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Credit and the natural rate of interest

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  • De Fiore, Fiorella
  • Tristani, Oreste

Abstract

We analyze the properties of the natural rate of interest in an economy where nominal debt contracts generate a spread between loan rates and the policy interest rate. In our model, monetary policy has real effects in the flexible-price equilibrium, because it affects the credit spread. Relying on a definition suitable for this environment, we demonstrate that: (i) the natural rate is independent of monetary policy and (ii) it delivers price stability, if used as the intercept of a monetary policy rule. The second result holds exactly if real balances are remunerated at a constant spread below policy interest rates, approximately otherwise. We also highlight, however, that the natural rate is not robust to model un-certainty. The natural rate reacts differently to aggregate shocks - not only quantitatively but also qualitatively - depending on the underlying model assumptions (e.g. whether or not financial markets are frictionless). JEL Classification: E40, E50, G10

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Bibliographic Info

Paper provided by European Central Bank in its series Working Paper Series with number 0889.

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Date of creation: Apr 2008
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Handle: RePEc:ecb:ecbwps:20080889

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Keywords: credit frictions; monetary policy; Natural rate of interest;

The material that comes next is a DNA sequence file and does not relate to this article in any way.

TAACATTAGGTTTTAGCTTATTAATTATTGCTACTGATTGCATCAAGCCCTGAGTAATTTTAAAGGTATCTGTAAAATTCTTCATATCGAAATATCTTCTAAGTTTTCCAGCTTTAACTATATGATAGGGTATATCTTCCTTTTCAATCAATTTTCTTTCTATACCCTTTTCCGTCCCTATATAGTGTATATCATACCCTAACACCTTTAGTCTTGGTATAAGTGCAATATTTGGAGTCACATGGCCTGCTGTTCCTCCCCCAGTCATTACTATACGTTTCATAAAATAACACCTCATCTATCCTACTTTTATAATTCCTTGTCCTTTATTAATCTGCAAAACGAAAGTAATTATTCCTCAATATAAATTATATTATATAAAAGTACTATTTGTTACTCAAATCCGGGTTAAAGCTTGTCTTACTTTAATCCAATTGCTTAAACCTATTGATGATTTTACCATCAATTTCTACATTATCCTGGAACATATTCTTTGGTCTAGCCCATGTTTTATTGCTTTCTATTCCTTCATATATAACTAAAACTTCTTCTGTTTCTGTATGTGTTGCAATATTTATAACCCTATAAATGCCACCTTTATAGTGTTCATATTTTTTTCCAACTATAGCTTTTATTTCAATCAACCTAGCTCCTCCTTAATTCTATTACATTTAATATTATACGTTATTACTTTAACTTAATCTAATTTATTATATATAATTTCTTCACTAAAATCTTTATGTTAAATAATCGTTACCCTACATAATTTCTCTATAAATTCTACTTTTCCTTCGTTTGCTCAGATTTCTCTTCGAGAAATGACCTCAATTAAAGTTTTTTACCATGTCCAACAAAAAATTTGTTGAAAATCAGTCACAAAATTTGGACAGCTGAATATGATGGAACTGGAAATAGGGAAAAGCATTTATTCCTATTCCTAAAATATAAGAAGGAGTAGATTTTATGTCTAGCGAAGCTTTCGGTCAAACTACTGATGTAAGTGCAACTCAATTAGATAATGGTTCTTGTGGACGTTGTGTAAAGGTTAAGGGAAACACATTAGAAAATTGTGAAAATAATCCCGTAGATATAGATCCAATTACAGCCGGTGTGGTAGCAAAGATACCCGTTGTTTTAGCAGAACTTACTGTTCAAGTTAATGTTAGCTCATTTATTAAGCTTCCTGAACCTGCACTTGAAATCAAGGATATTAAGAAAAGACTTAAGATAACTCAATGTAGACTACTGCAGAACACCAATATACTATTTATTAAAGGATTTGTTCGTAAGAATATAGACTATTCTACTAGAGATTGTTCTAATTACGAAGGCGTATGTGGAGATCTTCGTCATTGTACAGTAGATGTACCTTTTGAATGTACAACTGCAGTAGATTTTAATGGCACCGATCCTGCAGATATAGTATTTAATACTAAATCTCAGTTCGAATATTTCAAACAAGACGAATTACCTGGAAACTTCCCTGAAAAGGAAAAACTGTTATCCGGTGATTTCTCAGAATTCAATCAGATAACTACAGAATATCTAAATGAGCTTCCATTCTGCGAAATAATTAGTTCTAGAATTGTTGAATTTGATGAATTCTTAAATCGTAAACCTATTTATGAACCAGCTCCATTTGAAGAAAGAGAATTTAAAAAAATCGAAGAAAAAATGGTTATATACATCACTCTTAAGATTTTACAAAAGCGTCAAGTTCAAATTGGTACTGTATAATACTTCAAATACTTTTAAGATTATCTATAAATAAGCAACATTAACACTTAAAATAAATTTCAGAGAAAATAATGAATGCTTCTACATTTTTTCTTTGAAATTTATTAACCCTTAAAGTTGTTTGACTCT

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  1. Queijo, Virginia, 2005. "How Important are Financial Frictions in the U.S. and Euro Area?," Seminar Papers 738, Stockholm University, Institute for International Economic Studies.
  2. Charles T. Carlstrom & Timothy S. Fuerst, 1996. "Agency costs, net worth, and business fluctuations: a computable general equilibrium analysis," Working Paper 9602, Federal Reserve Bank of Cleveland.
  3. (Kim | Lopez-Salido | Swanson) & Andrew Levin, 2004. "The magnitude and Cyclical Behavior of Financial Market Frictions," Computing in Economics and Finance 2004 224, Society for Computational Economics.
  4. Lawrence J. Christiano & Martin Eichenbaum & Charles L. Evans, 2005. "Nominal Rigidities and the Dynamic Effects of a Shock to Monetary Policy," Journal of Political Economy, University of Chicago Press, vol. 113(1), pages 1-45, February.
  5. Marvin J. Barth III & Valerie A. Ramey, 2000. "The Cost Channel of Monetary Transmission," NBER Working Papers 7675, National Bureau of Economic Research, Inc.
  6. Ravenna, Federico & Walsh, Carl E., 2006. "Optimal monetary policy with the cost channel," Journal of Monetary Economics, Elsevier, vol. 53(2), pages 199-216, March.
  7. Gale, Douglas & Hellwig, Martin, 1985. "Incentive-Compatible Debt Contracts: The One-Period Problem," Review of Economic Studies, Wiley Blackwell, vol. 52(4), pages 647-63, October.
  8. Timothy S. Fuerst & Charles T. Carlstrom, 1998. "Agency costs and business cycles," Economic Theory, Springer, vol. 12(3), pages 583-597.
  9. Ben Bernanke & Mark Gertler & Simon Gilchrist, 1998. "The Financial Accelerator in a Quantitative Business Cycle Framework," NBER Working Papers 6455, National Bureau of Economic Research, Inc.
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Cited by:
  1. Claudio Borio & Piti Disyatat, 2011. "Global imbalances and the financial crisis: Link or no link?," BIS Working Papers 346, Bank for International Settlements.
  2. Woon Gyu Choi & David Cook, 2010. "Fire Sales and the Financial Accelerator," IMF Working Papers 10/141, International Monetary Fund.
  3. Kobayashi, Teruyoshi, 2009. "Firm entry and monetary policy transmission under credit rationing," MPRA Paper 17553, University Library of Munich, Germany.
  4. Fiorella De Fiore & Oreste Tristani, 2013. "Optimal Monetary Policy in a Model of the Credit Channel," Economic Journal, Royal Economic Society, vol. 123(571), pages 906-931, 09.
  5. Otmar Issing, 2009. "In search of monetary stability: the evolution of monetary policy," BIS Working Papers 273, Bank for International Settlements.

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